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Marine Ecology Progress Series

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MEPS 283:269-278 (2004)  -  doi:10.3354/meps283269

Thermal tolerance and potential distribution of invasive lionfish (Pterois volitans/miles complex) on the east coast of the United States

Matthew E. Kimball1,2,3, John M. Miller2, Paula E. Whitfield1, Jonathan A. Hare1,*

1Center for Coastal Fisheries and Habitat Research, NOAA Beaufort Laboratory, 101 Pivers Island Road, Beaufort, North Carolina 28516, USA 2Department of Zoology, Campus Box 7617, North Carolina State University, Raleigh, North Carolina 27695-7617, USA 3Present address: Rutgers University Marine Field Station, 800 c/o 132 Great Bay Boulevard, Tuckerton, New Jersey 08087-2004, USA
*Corresponding author. Email:

ABSTRACT: The occurrence of lionfish (Pterois volitans/miles) complex on the southeast United States shelf represents one of the first documented invasions of a Pacific marine fish species into the western Atlantic Ocean. Temperature has been proposed as a possible factor limiting the range of this introduction. To examine this hypothesis, temperature-tolerance studies were conducted following the chronic lethal minimum protocol, with death as the endpoint. Overall, the mean chronic lethal minimum was 10.0°C and mean temperature at feeding cessation was 16.1°C. Rate of temperature decrease and acclimation temperature did not have a significant effect on chronic lethal minimum or temperature at feeding cessation. When combined with mean February water temperatures, lionfish thermal tolerance data indicated that lionfish could overwinter on the southeast United States continental shelf, with a northern limit of Cape Hatteras and an inshore limit coincident with the mean 12°C isotherm, which equates to a 10°C minimum water temperature. The mean 12°C bottom isotherm also runs along the continental shelf break (200 m isobath), marking the offshore limit for lionfish on the southeast United States continental shelf. The current southern limit of the invasion is not bound by temperature, as lionfish could survive (but have not yet been reported) on the Florida coast south of Miami, throughout the Gulf of Mexico and Caribbean Sea, extending into the southern hemisphere. Possible reasons for the constrained southern limit may include planktonic transport mechanisms, patterns of juvenile and adult movements, and the initial lionfish introduction site.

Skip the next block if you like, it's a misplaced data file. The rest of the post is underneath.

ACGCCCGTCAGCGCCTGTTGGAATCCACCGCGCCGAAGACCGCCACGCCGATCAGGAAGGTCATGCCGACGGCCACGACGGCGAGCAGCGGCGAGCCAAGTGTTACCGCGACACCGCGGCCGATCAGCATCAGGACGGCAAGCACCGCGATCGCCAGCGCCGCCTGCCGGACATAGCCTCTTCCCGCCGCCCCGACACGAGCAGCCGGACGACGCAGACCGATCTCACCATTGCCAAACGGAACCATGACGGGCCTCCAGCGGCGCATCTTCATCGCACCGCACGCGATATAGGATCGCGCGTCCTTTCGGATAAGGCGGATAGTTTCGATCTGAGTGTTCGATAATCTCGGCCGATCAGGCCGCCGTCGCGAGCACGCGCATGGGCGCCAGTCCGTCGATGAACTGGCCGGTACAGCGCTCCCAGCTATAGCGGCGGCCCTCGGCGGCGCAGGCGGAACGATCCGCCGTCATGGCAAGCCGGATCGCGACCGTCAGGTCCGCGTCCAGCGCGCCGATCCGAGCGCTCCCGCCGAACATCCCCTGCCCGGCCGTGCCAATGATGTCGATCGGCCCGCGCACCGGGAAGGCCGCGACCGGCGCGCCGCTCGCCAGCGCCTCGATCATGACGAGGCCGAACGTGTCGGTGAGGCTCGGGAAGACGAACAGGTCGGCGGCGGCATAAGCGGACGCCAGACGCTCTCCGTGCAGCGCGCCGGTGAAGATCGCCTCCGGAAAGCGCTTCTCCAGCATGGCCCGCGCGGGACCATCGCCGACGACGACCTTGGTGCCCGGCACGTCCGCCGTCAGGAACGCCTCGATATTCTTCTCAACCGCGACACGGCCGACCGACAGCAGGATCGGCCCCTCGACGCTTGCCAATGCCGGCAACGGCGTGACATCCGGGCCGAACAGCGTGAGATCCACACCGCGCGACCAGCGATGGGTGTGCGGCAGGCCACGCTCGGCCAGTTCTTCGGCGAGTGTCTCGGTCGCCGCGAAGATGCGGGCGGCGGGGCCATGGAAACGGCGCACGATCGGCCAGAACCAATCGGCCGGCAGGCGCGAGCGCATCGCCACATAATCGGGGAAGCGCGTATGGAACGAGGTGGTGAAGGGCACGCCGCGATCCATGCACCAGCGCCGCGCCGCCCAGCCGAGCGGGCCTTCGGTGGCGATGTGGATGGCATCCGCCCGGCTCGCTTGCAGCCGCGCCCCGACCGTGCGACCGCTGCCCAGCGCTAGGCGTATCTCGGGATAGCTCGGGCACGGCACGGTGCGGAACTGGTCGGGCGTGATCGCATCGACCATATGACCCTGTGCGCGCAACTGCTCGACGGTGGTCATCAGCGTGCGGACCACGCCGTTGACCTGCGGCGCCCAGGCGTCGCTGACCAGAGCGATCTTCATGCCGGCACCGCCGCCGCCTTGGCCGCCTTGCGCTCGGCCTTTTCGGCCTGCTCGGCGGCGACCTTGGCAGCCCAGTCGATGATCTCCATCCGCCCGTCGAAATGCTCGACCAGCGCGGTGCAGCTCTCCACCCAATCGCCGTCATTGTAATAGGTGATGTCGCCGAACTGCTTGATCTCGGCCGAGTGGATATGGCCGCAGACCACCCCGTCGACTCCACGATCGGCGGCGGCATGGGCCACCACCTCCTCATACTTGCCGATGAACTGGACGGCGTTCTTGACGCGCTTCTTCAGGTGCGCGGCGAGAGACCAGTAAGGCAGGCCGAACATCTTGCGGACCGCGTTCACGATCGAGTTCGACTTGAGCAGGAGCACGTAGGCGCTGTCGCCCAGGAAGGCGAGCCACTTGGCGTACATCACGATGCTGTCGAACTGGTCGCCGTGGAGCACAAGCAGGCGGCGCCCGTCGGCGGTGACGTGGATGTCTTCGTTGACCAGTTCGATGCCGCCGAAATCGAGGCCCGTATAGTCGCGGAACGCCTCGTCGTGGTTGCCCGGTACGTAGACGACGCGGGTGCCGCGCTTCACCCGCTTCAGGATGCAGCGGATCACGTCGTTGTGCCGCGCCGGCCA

KEY WORDS: Marine introduction · Biological invasion · Lionfish · Pterois volitans · Pterois miles · Invasive species · Species range limits · Temperature tolerance

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